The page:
An Eye on Sci-fi, Fantasy, Horror, & Everything Fantastic


In this post:




FROM THE DUSTY SHELF: Lost, forgotten, & undiscovered treasures of the past

BOOK REVIEW – THE DRAGON FACTORY BY JONATHAN MABERRY: This is the sequel to the much renowned PATIENT SERO (reviewed in a previous post). Joe Ledger is back as the protagonist. Grace Courtland is again his counterpart/lover. The two work as task force leaders for a top secret government organization with the goal of stopping science-based terrorism. In the first book a terrorist group used a modified virus to turn Americans into zombies – a plague that could sweep the country with devastating effects. In THE DRAGON FACTORY the baddies are manipulating genetics with the goal of finally entrenching Hitler’s master race. Unfortunately, part of the plan is to use genetically altered diseases to eliminate everyone on the planet who doesn’t quite fit their ideal. Rather anti-social, that. I enjoyed this book. It’s a quick read, lots of great action and suspense. The Ledger/Courtland relationship takes a couple of very interesting turns. I loved the villains. In particular, a brother and sister pair of albino twins are simply sinister. The one element missing here that was so prominent in PATIENT ZERO is the emotional factor. Joe Ledger has anger. He has fear, angst, compassion. But I didn’t feel his emotion at the gut level the way I did in the first book. Maybe this is good to some degree. It may not work to take the character to that level of anxiety every time out. But I did miss it. Still, a good read. I look forward to the next in the series due out in 2012. Wish the wait wasn’t so long.

FROM NOVEL TO GRAPHIC NOVEL – GEORGE R. R. MARTIN’S FEVRE DREAM: Traditional novels revamped into graphic novels often disappoint me. Not so with FEVRE DREAM – though admittedly, at this point I’ve only read issue #1. Initially released as a comic book series by AVATAR (and soon thereafter to be compiled into a complete graphic novel), the series is written by Marin himself and thus holds true to the mood and feel of the source material. Rafa Lopez’s is dark and moody with plenty of deep blues and grays and compliments the tale wonderfully. As to the story: In a nutshell, Mark Twain meets Dracula. Okay, no, neither Mark Twain nor Vlad the Impaler make appearances, but this really is the feel of the book. The story is of vampires on a steamboat on the Mississippi during 1857. One truly expects to see Huck and Jim floating by on their raft. Dealing with such issues as slave trading, honor, and redemption, Martin has given this fantastic tail a very human heart. There are tormented vampires in search of freedom from the curse as well as the outright down and dirty variety who will stop at nothing to maintain the status quo. The two primary characters, Captain Marsh and Joshua York, develop a curious tie, which will be tested and brutalized as the series progresses. Yes, even though I’ve read the original, I’m interested in following this incarnation to its end. Very well thought out.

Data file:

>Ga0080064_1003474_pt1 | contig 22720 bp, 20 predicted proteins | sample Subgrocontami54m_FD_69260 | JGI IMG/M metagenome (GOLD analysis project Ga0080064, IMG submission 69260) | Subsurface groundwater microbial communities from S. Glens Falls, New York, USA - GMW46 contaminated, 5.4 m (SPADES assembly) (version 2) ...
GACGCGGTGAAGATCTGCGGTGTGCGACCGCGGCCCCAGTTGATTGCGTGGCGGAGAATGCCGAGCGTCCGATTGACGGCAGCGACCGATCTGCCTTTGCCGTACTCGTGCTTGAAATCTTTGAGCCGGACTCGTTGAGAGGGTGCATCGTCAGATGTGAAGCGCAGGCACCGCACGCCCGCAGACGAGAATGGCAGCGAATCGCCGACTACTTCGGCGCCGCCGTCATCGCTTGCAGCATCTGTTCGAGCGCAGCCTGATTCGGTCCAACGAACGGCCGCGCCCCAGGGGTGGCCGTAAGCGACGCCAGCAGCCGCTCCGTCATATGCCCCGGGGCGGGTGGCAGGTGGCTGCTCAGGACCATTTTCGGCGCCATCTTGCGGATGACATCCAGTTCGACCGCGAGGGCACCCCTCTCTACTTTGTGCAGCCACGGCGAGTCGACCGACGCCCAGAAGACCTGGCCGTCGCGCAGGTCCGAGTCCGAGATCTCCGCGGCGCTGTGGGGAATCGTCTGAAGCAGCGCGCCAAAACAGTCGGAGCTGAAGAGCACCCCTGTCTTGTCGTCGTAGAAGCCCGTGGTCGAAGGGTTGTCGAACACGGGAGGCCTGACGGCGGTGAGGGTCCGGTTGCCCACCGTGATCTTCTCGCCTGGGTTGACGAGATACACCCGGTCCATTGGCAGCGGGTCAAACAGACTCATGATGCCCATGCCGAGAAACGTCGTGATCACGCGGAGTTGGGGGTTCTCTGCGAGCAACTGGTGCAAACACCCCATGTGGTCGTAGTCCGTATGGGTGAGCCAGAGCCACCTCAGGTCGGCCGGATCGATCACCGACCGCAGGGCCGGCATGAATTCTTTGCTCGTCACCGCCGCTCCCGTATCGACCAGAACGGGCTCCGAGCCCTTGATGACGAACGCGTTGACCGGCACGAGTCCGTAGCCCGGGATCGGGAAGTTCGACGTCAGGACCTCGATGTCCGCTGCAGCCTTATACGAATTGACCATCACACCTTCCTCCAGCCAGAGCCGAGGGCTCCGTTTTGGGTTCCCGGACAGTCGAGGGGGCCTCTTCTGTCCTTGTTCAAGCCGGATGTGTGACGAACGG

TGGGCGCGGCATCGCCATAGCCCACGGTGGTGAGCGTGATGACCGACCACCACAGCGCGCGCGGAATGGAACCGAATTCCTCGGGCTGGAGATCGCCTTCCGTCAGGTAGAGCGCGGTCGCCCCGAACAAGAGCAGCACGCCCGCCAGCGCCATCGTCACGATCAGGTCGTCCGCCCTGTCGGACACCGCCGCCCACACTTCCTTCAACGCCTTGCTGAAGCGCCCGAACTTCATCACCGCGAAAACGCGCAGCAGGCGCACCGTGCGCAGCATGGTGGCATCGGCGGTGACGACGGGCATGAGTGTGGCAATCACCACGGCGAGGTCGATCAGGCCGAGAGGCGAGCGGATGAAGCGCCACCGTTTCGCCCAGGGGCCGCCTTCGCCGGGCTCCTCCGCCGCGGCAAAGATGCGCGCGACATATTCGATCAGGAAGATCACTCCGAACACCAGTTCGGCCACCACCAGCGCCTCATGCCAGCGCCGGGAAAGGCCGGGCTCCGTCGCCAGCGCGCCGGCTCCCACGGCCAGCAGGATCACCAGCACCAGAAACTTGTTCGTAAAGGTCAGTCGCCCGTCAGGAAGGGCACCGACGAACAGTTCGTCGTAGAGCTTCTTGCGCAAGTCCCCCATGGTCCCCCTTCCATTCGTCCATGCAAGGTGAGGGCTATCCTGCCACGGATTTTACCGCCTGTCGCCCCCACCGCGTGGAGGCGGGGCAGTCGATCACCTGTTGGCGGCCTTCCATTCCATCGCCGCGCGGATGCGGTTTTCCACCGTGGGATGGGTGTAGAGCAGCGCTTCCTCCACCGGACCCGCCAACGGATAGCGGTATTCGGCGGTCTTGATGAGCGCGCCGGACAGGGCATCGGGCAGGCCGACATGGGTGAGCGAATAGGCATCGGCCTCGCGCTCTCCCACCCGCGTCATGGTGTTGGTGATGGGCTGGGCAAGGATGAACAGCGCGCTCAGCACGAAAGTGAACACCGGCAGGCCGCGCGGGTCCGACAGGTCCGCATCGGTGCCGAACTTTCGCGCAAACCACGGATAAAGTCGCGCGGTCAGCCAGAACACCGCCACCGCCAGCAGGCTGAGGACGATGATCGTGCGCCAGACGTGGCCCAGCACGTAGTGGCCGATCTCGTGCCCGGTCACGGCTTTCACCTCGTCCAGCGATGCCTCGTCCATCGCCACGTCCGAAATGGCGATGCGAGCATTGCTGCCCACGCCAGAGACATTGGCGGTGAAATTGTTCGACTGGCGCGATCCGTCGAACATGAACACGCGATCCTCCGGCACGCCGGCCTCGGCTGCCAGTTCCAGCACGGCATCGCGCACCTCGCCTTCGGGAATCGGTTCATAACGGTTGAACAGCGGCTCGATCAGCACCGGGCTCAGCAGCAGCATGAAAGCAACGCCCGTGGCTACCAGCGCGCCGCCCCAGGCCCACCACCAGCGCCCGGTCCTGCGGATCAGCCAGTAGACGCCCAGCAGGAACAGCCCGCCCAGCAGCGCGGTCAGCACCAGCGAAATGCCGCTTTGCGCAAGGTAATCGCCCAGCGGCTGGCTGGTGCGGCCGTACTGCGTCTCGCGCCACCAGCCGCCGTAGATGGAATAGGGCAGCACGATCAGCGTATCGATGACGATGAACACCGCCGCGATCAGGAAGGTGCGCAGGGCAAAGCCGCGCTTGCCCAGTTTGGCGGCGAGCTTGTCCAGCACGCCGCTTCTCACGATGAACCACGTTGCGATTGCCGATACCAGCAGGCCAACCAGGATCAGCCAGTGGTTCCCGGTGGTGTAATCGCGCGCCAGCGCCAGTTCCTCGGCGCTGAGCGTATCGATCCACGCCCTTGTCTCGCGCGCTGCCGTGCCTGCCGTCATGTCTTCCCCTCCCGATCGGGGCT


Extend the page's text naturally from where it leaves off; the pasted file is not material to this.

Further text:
FROM THE DUSTY SHELF: Lost, forgotten, & undiscovered treasures of the past